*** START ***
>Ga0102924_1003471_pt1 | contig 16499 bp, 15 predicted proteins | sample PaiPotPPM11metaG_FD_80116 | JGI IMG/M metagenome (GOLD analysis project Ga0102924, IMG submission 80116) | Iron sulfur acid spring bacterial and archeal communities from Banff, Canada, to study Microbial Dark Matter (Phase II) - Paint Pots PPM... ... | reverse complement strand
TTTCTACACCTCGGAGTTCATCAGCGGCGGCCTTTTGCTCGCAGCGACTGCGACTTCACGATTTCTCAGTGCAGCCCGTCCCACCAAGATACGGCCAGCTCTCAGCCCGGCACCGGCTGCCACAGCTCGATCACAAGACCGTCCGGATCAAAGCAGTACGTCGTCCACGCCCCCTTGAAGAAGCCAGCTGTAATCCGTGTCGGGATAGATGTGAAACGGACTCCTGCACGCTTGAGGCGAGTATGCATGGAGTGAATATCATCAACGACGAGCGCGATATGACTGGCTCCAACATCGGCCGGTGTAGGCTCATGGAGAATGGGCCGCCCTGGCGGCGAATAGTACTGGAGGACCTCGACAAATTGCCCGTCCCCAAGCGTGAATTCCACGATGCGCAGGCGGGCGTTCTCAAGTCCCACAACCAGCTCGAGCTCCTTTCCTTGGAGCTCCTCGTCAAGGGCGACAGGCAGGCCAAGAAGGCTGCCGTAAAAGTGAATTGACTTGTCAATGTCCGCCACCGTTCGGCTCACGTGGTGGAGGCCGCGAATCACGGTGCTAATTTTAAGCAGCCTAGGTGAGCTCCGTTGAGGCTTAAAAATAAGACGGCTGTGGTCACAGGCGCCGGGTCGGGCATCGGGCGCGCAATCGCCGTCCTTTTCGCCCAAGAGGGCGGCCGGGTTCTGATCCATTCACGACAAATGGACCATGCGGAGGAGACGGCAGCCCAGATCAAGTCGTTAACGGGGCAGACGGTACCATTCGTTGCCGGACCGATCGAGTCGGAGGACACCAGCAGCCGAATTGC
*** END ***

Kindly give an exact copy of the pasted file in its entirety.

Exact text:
>Ga0102924_1003471_pt1 | contig 16499 bp, 15 predicted proteins | sample PaiPotPPM11metaG_FD_80116 | JGI IMG/M metagenome (GOLD analysis project Ga0102924, IMG submission 80116) | Iron sulfur acid spring bacterial and archeal communities from Banff, Canada, to study Microbial Dark Matter (Phase II) - Paint Pots PPM... ... | reverse complement strand
TTTCTACACCTCGGAGTTCATCAGCGGCGGCCTTTTGCTCGCAGCGACTGCGACTTCACGATTTCTCAGTGCAGCCCGTCCCACCAAGATACGGCCAGCTCTCAGCCCGGCACCGGCTGCCACAGCTCGATCACAAGACCGTCCGGATCAAAGCAGTACGTCGTCCACGCCCCCTTGAAGAAGCCAGCTGTAATCCGTGTCGGGATAGATGTGAAACGGACTCCTGCACGCTTGAGGCGAGTATGCATGGAGTGAATATCATCAACGACGAGCGCGATATGACTGGCTCCAACATCGGCCGGTGTAGGCTCATGGAGAATGGGCCGCCCTGGCGGCGAATAGTACTGGAGGACCTCGACAAATTGCCCGTCCCCAAGCGTGAATTCCACGATGCGCAGGCGGGCGTTCTCAAGTCCCACAACCAGCTCGAGCTCCTTTCCTTGGAGCTCCTCGTCAAGGGCGACAGGCAGGCCAAGAAGGCTGCCGTAAAAGTGAATTGACTTGTCAATGTCCGCCACCGTTCGGCTCACGTGGTGGAGGCCGCGAATCACGGTGCTAATTTTAAGCAGCCTAGGTGAGCTCCGTTGAGGCTTAAAAATAAGACGGCTGTGGTCACAGGCGCCGGGTCGGGCATCGGGCGCGCAATCGCCGTCCTTTTCGCCCAAGAGGGCGGCCGGGTTCTGATCCATTCACGACAAATGGACCATGCGGAGGAGACGGCAGCCCAGATCAAGTCGTTAACGGGGCAGACGGTACCATTCGTTGCCGGACCGATCGAGTCGGAGGACACCAGCAGCCGAATTGC